Ireland’s Minister for Justice Alan Shatter has said that the country’s legislation on prostitution needs to be radically overhauled.

Minister Shatter told a conference in Dublin that a review is needed to ensure legislation is sufficiently robust and flexible to address criminality in the modern-day sex trade.

He was speaking at a day-long conference on the future direction of prostitution legislation.

The Irish Times reports that Minister Shatterremarked: “Under current Irish legislation it is not illegal, in itself to sell sex. Generally, it is not illegal to purchase sex either.

“Prostitution has existed since time immemorial. The main reason behind the current review of Irish prostitution law is because the nature of prostitution had changed in recent years.

“Prostitution is no longer the street-based activity it was when the Criminal Law (Sexual Offences) Act 1993 was enacted.

“Since then, it is fair to say that prostitution has largely, though not exclusively, moved indoors and the development of the internet has resulted in aspects of it being substantially web based.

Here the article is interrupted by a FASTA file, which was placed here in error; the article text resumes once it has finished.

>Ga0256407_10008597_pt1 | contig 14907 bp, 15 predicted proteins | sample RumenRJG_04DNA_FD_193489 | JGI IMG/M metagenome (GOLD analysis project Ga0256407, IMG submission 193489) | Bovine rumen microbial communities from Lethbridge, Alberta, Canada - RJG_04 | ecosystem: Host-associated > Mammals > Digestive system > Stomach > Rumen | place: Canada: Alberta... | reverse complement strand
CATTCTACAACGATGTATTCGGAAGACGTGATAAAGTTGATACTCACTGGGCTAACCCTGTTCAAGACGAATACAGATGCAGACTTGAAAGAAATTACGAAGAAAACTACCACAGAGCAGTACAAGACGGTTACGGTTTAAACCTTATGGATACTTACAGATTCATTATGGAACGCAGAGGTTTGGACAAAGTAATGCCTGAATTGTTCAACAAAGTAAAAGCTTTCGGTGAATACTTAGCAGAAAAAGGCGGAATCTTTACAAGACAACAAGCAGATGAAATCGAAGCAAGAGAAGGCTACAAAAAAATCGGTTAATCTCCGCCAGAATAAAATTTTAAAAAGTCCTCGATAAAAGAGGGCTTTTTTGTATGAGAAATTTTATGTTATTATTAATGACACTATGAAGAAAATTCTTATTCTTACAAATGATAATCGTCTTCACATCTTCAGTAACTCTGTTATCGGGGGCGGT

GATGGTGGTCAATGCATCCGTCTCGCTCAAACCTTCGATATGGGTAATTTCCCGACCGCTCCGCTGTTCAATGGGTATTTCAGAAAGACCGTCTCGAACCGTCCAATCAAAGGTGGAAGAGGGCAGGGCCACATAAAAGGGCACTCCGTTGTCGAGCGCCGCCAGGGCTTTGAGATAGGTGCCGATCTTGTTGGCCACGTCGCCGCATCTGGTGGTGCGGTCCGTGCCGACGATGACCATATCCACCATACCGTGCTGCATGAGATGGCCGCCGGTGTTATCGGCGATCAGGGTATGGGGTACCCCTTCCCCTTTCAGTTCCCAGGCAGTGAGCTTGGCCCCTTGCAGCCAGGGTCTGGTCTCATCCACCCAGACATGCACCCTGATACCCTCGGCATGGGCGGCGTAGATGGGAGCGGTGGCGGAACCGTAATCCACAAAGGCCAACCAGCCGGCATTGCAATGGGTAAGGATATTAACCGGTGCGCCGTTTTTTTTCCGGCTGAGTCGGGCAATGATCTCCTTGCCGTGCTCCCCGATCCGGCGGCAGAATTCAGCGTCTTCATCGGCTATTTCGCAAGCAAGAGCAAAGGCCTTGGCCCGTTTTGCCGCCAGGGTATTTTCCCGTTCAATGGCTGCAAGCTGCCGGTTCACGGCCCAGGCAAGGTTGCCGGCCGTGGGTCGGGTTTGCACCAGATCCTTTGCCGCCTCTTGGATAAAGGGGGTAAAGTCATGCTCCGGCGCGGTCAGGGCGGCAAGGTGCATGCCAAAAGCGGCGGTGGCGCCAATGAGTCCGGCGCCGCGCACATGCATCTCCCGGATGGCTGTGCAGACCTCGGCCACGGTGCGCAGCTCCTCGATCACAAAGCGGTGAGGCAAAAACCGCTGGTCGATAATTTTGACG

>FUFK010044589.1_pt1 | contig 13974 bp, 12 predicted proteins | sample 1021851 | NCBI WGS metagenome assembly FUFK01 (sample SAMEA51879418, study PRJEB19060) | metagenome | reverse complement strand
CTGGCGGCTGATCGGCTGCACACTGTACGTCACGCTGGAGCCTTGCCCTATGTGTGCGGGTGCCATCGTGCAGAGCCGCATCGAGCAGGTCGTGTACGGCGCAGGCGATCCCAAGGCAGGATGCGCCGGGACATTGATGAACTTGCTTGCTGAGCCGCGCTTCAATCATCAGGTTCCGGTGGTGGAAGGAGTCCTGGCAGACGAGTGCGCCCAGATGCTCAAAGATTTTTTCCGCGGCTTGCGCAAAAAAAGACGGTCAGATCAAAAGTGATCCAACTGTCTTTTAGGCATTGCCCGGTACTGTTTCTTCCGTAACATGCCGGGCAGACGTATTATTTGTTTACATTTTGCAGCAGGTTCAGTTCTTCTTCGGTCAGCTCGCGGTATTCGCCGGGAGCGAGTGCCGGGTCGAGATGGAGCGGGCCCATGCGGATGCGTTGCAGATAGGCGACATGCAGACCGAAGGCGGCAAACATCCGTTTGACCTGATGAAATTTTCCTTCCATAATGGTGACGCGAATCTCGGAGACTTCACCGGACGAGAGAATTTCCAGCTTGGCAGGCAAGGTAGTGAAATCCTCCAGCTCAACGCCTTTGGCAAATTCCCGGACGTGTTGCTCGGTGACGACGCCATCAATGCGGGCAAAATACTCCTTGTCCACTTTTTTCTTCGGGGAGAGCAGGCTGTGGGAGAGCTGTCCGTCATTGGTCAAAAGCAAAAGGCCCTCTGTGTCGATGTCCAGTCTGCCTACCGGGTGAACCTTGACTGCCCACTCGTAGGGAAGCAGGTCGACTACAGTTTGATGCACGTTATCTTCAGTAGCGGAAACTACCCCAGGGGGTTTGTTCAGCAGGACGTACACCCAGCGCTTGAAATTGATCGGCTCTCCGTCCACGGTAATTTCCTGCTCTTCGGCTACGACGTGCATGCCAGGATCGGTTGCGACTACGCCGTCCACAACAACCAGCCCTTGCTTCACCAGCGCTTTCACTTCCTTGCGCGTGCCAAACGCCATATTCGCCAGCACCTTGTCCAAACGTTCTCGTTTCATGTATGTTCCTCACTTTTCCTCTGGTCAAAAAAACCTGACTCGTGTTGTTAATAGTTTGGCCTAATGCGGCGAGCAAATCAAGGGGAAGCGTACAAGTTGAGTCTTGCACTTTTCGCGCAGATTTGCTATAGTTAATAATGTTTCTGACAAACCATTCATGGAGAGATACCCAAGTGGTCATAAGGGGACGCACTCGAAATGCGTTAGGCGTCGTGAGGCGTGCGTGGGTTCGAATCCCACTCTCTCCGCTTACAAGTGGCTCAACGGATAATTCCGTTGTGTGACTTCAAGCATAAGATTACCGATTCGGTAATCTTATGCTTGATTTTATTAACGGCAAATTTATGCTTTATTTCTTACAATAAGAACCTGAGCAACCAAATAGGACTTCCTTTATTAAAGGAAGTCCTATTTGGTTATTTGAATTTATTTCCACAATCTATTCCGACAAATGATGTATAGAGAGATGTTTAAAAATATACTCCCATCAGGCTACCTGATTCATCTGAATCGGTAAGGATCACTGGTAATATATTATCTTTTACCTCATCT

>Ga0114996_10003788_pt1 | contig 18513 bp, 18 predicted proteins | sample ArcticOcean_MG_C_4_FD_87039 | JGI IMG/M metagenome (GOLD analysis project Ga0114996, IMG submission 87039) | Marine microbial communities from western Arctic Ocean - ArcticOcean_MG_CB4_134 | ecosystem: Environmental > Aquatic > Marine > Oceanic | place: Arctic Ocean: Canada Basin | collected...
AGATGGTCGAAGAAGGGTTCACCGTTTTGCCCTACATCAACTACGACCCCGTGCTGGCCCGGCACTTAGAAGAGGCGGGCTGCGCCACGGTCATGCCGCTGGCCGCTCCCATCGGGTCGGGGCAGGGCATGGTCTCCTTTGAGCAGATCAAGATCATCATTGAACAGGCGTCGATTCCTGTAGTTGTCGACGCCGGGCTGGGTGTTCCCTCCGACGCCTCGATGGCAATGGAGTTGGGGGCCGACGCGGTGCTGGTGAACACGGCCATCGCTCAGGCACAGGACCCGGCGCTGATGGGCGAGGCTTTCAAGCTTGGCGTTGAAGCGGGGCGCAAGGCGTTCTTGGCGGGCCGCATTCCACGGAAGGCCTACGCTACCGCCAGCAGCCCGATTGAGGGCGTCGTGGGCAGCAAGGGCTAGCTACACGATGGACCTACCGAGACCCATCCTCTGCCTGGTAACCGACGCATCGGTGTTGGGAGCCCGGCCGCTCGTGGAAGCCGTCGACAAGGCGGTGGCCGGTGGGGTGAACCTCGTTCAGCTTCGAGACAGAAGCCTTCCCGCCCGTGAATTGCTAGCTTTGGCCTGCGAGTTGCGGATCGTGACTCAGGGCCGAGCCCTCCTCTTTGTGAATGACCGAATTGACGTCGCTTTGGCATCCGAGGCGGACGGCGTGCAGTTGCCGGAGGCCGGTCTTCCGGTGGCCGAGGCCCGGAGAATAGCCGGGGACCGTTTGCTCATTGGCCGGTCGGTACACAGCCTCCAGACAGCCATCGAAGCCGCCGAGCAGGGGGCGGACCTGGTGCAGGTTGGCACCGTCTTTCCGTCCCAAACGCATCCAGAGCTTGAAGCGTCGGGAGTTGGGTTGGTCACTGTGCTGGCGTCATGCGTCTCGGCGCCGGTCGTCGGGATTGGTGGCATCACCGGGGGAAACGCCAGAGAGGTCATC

“It is important therefore, to review our current legislation to ensure it is sufficiently robust and flexible to address criminality in the environment in which prostitution operates today.”

The Fine GaelMinister posed 14 ‘key questions’ to delegates including whether the law should criminalise those who pay for sex and if a ban on the purchase of sexual services might drive prostitution further underground making life more dangerous for sex workers.

The Irish Times also reports that the conference heard wide-ranging submissions from organisations including Ruhama, the Immigrant Council of Ireland and the Sex Workers Alliance of Ireland as well as public health representatives and academics.

The meeting was also addressed by Det Insp Simon Haggstrom of the Prostitution Unit of the Stockholm Police Force in Sweden, where the purchase of sex has been criminalised since 1999, and from Jack Verbruggen from the Dutch Ministry of Security and Justice where prostitution was legalised in 2000.

Minister Shatter added: “This conference is an essential element, of what must be a balanced, fair and comprehensive review of the law on prostitution.

“A report on a recent public consultation process on the issue will be drawn up by the Joint Oireachtas Committee on Justice, Defence and Equality by the year’s end.”